Nanette Sawyer is the organizing pastor of Wicker Park Grace, a faith community that meets in an art gallery in Chicago. She represents the Presbyterian Church (USA) on the Interfaith Relations Commission of the National Council of Churches of Christ and is the author of the book, Hospitality—the Sacred Art (Skylight Paths, 2008.) Download free samples of the book here.
Dialogue with Integrity
I can sometimes get caught up in trying to convince other Christians to think as I think and to believe as I believe. I get pulled into this tendency especially when I’m reacting to Christians who say that their opinions and theories about the nature of reality are the only correct ones and the only really Christian ones. If there’s “only one right way,” the human tendency is to defend mine as the one right way.
Sometimes though, I can let go of this paradigm and I can engage with Christians who differ from me and we have an exchange or a relationship based on real mutual respect and a deep effort to understand each other’s perspectives. When people approach me with an openness to truly understanding my perspective, I am inevitably more open to them as well as more committed to our relationship.
I want to be the kind of Christian who approaches those who differ from me with a deep respect and openness—whether that is Christians who differ from me, or people of other faiths. It’s what I believe Jesus calls me to do.
Recently, I have been studying a document called “Interfaith Relations and the Churches” which is an official policy statement of the National Council of Churches of Christ. It was adopted as policy in 1999 and “offered for the consideration of its member communions as a source for guidance, reflection, and action.”
The NCC’s member faith groups are from a wide spectrum of Protestant, Anglican, Orthodox, Evangelical, historic African American and Living Peace churches. These churches differ in theology and practice, and the Interfaith Relations document does not try to resolve the differences.
Personally, I found it liberating to read in this document some summary statements about things that this group of Christians agree and disagree about. The disagreements are signs of plurality as we experience it in ecumenical work among Christians.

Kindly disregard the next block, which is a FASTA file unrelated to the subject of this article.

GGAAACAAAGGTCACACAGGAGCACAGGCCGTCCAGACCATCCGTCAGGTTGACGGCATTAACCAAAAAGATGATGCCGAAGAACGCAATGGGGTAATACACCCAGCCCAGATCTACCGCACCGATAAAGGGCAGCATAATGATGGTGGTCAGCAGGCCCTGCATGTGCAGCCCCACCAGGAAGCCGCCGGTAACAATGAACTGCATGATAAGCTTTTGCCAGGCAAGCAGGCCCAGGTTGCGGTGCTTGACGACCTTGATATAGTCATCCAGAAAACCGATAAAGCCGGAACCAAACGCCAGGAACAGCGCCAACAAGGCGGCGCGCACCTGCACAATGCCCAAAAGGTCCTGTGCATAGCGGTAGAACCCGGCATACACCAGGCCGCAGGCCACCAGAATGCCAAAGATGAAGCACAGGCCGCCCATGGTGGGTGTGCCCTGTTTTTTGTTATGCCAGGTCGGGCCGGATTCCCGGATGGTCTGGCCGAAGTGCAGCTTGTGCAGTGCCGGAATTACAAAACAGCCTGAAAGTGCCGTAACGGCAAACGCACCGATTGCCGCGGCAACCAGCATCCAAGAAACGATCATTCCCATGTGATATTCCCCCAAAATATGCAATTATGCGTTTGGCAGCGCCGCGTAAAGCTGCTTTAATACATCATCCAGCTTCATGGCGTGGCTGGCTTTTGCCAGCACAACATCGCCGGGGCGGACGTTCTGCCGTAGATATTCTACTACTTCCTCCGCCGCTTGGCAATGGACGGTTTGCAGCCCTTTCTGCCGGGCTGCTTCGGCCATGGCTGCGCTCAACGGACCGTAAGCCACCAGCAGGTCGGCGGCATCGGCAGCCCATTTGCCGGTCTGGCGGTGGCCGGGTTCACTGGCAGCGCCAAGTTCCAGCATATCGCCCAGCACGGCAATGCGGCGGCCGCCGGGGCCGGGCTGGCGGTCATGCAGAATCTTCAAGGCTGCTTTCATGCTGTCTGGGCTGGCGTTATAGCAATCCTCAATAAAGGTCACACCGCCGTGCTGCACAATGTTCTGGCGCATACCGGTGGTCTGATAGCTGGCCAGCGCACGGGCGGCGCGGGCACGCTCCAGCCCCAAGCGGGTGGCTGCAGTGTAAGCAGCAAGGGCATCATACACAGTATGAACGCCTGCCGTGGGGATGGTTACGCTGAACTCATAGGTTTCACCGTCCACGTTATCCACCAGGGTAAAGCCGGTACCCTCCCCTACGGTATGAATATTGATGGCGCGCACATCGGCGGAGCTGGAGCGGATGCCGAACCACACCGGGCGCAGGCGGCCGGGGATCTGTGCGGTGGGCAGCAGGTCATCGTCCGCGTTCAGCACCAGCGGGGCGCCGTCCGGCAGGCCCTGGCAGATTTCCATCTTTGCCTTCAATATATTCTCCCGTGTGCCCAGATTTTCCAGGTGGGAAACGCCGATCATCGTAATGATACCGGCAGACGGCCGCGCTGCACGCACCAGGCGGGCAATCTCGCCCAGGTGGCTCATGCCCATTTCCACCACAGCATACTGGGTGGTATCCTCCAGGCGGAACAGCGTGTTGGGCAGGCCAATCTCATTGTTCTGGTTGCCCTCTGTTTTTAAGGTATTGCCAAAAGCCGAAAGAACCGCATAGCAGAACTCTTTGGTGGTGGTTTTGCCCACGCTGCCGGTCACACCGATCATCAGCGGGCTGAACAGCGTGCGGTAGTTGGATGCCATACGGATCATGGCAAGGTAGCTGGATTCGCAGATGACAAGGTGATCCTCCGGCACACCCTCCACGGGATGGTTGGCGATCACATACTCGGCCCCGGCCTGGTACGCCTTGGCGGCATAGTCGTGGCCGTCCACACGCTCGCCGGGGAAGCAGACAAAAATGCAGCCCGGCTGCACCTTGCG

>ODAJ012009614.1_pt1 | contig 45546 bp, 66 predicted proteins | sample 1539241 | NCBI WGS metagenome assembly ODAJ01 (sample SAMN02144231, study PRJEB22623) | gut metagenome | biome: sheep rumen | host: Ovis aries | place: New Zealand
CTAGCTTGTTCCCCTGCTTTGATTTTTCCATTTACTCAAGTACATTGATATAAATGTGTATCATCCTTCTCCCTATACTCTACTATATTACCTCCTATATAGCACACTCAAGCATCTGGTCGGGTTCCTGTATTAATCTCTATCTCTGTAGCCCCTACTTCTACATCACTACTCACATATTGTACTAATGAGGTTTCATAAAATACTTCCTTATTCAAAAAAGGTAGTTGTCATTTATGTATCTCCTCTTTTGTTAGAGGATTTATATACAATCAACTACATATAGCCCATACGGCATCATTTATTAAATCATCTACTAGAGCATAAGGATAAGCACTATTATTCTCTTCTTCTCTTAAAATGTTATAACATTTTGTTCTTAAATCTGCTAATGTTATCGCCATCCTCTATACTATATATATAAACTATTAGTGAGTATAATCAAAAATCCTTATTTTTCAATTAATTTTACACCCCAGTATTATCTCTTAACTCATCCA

Significantly, and not surprisingly, the document states that Christians disagree about whether non-Christians can be reconciled to God, and if so, how. This acknowledges that there are Christians who believe that non-Christians can be reconciled to God (without becoming Christians.) As a Christian who believes this, I felt liberated and affirmed simply to have this perspective included in a document of the National Council of Churches.
What is it about being treated with respect that allows a person to relax into a relational rather than a defensive posture?
Another challenge in ecumenical dialogue is that Christians disagree about “how best to love our neighbors.” (This is in paragraph 43 in the NCC document. Every paragraph is handily numbered.) This disagreement is directly related to our disagreements about the nature and means of reconciliation with God (or “salvation” as some would call it.)
Some Christians believe that love demands a verbal proclamation of the gospel and an attempt to bring non-Christians to the point of “conscious acceptance of Christ as incarnate Son of God and personal savior.” Others believe that the reconciling work of Christ is “salvific in it’s own right, independent of any particular human response” and/or that the reconciling power of God transcends our human-created categories and limited understandings of who (and where) God is.
Believing that we cannot limit God by saying God can only save people in this or that way, I also believe, with many other Christians, that Christian love is the most powerful witness, and that we embody that love through our commitment to justice, relationship, and mutual respect.
The NCC document includes toward the end a section called “Marks of Faithfulness,” which I invite you to take a look at. (It’s in paragraphs 47-52.) In a nutshell, it says that all relationship begins in meeting others (so go and meet them) and that it: involves risk; respects the other’s identity; is based on integrity; is rooted in accountability and respect, and offers an opportunity to serve. All of these things are described in greater detail in the document.
When we engage in interfaith dialogue, it is important to embrace our identity as Christians, and clearly define what that means to us. To me it does not mean that I am right and my dialogue partners are wrong. It does not mean that I am reconciled to God and my friends of other faiths are not. I learn much about my identity as a Christian by trying to articulate it, as well as by listening to others, of any religion, talk about their religious and spiritual lives.
This, to me, is dialogue based on integrity and respecting another’s identity, as well as respecting my own. And I think that’s where plurality 2.0 can take us. Not to forfeit identity, but to root more thoroughly in our own identity and to engage others more deeply and respectfully in their identities. New understandings and stronger human connections emerge when we proceed in this way. I would even go so far as to say that God is made more manifest.